In fact, you’re probably already tapping into the cloud. Popular web-based email services utilize it. So do data-storage systems that that let you share files or photos between different devices. Many web-based retail and payment sites rely on the cloud. Even the GPS system in your vehicle depends on servers located in the cloud.
You can store many types of information in the cloud—including files, emails, photos and videos—which increases your flexibility.
For example, many companies allowing remote or hybrid work find the cloud makes it simpler to share documents and collaborate on projects with work colleagues.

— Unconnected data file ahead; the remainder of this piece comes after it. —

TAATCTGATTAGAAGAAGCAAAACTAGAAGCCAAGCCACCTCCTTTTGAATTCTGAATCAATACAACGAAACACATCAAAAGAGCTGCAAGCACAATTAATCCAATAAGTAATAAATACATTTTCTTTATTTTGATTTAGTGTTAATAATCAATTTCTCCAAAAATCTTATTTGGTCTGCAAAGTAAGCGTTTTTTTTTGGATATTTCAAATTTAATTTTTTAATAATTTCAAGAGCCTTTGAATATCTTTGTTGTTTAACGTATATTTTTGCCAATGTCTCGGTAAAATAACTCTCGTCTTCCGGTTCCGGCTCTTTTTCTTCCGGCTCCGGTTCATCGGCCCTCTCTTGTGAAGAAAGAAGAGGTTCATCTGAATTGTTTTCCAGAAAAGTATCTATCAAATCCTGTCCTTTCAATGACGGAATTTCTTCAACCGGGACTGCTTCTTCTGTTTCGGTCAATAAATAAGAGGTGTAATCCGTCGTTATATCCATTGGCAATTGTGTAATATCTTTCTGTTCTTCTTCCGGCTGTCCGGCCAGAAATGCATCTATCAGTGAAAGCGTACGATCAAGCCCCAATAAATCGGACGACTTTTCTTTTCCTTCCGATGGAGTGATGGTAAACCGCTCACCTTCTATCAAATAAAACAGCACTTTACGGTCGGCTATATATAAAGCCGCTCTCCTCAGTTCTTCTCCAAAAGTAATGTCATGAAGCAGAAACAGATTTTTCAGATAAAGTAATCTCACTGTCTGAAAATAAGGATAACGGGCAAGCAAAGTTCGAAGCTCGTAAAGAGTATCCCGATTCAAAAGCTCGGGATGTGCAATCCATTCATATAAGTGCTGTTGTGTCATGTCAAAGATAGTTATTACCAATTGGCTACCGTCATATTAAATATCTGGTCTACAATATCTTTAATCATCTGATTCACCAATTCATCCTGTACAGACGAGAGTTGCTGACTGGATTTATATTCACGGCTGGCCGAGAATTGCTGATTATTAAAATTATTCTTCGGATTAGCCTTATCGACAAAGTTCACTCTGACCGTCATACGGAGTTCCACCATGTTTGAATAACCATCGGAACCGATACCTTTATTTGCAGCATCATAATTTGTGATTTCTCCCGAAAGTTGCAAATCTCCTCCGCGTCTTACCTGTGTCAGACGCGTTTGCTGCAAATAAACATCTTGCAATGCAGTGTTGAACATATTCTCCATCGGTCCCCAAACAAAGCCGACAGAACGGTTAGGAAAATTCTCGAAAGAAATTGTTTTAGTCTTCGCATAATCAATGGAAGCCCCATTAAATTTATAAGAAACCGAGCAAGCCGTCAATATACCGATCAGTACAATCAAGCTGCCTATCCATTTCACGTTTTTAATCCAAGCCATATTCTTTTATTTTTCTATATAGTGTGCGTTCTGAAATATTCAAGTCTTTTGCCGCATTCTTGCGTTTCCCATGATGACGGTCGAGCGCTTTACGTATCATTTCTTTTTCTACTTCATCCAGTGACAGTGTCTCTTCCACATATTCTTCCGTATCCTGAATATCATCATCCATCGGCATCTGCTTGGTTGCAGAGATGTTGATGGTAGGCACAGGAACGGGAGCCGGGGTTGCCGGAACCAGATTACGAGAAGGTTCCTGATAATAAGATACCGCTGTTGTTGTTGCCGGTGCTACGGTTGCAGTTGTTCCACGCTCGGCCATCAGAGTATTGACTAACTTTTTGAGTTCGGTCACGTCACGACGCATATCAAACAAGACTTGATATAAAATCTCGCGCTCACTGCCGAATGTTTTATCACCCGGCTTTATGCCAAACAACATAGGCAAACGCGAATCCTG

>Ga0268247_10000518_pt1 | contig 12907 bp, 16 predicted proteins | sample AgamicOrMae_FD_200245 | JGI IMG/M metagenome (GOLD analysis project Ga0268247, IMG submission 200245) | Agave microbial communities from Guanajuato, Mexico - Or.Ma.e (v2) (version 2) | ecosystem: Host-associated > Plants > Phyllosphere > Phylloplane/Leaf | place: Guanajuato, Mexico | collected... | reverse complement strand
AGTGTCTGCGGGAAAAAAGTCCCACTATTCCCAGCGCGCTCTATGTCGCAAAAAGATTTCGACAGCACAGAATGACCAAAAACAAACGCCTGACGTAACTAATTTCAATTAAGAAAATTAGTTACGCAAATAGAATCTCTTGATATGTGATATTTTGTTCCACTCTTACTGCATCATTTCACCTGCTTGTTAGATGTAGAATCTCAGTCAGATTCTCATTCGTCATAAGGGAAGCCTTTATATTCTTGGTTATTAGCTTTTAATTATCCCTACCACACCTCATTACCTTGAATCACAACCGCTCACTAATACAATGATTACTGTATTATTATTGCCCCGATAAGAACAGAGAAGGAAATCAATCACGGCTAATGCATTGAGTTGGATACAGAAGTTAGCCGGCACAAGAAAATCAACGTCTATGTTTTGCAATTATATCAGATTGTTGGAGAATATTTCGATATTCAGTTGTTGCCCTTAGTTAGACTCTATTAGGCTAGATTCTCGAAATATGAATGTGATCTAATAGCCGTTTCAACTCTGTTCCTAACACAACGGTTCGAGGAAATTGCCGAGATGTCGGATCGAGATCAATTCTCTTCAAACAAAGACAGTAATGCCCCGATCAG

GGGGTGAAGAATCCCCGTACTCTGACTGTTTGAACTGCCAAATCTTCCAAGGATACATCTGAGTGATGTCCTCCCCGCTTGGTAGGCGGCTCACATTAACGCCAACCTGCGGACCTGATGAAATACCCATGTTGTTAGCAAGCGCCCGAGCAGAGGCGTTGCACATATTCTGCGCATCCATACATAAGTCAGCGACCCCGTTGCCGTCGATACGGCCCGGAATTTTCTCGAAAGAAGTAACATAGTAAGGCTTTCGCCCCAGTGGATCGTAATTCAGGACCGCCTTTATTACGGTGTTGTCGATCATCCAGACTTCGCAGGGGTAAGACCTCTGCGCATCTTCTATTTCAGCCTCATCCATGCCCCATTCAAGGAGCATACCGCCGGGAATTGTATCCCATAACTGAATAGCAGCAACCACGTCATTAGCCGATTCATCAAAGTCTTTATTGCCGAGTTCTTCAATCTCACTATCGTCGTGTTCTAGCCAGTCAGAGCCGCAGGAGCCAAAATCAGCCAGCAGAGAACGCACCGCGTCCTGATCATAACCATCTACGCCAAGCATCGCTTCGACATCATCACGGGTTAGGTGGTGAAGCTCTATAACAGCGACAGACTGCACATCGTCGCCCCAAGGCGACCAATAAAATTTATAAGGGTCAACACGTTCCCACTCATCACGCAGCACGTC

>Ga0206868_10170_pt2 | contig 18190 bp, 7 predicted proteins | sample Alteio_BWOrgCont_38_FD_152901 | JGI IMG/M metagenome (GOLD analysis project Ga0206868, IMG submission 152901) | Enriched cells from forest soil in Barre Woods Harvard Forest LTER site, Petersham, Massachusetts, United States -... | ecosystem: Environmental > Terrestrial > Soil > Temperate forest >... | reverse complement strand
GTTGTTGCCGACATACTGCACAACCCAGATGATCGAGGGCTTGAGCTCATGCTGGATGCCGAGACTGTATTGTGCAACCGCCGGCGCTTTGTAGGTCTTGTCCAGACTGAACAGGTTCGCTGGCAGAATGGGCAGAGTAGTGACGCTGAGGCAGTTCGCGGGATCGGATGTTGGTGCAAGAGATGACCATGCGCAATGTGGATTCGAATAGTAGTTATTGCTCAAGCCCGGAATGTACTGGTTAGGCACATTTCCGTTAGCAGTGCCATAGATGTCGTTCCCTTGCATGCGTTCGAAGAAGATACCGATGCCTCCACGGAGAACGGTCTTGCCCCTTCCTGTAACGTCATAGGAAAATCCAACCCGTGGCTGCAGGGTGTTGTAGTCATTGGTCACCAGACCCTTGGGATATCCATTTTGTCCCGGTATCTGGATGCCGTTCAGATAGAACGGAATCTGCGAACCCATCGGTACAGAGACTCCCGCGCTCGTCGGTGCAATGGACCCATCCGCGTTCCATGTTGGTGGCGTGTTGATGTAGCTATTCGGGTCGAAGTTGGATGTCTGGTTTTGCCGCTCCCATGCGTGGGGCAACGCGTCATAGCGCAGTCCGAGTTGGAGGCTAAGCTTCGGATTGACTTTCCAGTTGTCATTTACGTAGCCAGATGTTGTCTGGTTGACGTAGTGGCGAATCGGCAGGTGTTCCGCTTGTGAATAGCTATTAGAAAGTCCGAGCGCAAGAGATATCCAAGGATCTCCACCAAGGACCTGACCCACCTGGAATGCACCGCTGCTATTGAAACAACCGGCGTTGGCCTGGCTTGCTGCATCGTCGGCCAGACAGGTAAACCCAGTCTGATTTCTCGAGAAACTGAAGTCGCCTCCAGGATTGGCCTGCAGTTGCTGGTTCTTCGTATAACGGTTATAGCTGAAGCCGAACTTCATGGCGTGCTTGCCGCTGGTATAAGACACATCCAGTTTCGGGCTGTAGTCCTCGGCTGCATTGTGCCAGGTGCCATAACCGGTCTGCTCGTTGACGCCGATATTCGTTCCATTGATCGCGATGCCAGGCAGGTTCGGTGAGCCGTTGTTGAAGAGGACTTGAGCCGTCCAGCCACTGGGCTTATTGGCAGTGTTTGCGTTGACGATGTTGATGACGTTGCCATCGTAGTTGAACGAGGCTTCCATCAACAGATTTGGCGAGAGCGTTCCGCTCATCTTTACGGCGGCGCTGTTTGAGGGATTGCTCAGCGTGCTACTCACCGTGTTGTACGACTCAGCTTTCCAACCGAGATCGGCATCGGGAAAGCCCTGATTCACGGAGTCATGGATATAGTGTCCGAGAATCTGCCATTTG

Additionally, if your device is ever lost, damaged, stolen or compromised, any of its data you stored in the cloud can be retrieved. Some service providers enable you to automatically back up your data to the cloud for easier safekeeping.
Cloud computing also lets you to be more efficient with your device’s storage space. Instead of clogging your smartphone’s capacity with your photo collection, why not keep those images in the cloud instead? Doing so lets you view the photos from any of your devices and may allow you to get by with a device with less storage space.
The cloud can allow you to tap into the increased computational power offered through the system’s servers, too. In short, it effectively lets you access a supercomputer through your computer or phone.
Alongside these benefits, it’s worth considering issues like access and privacy.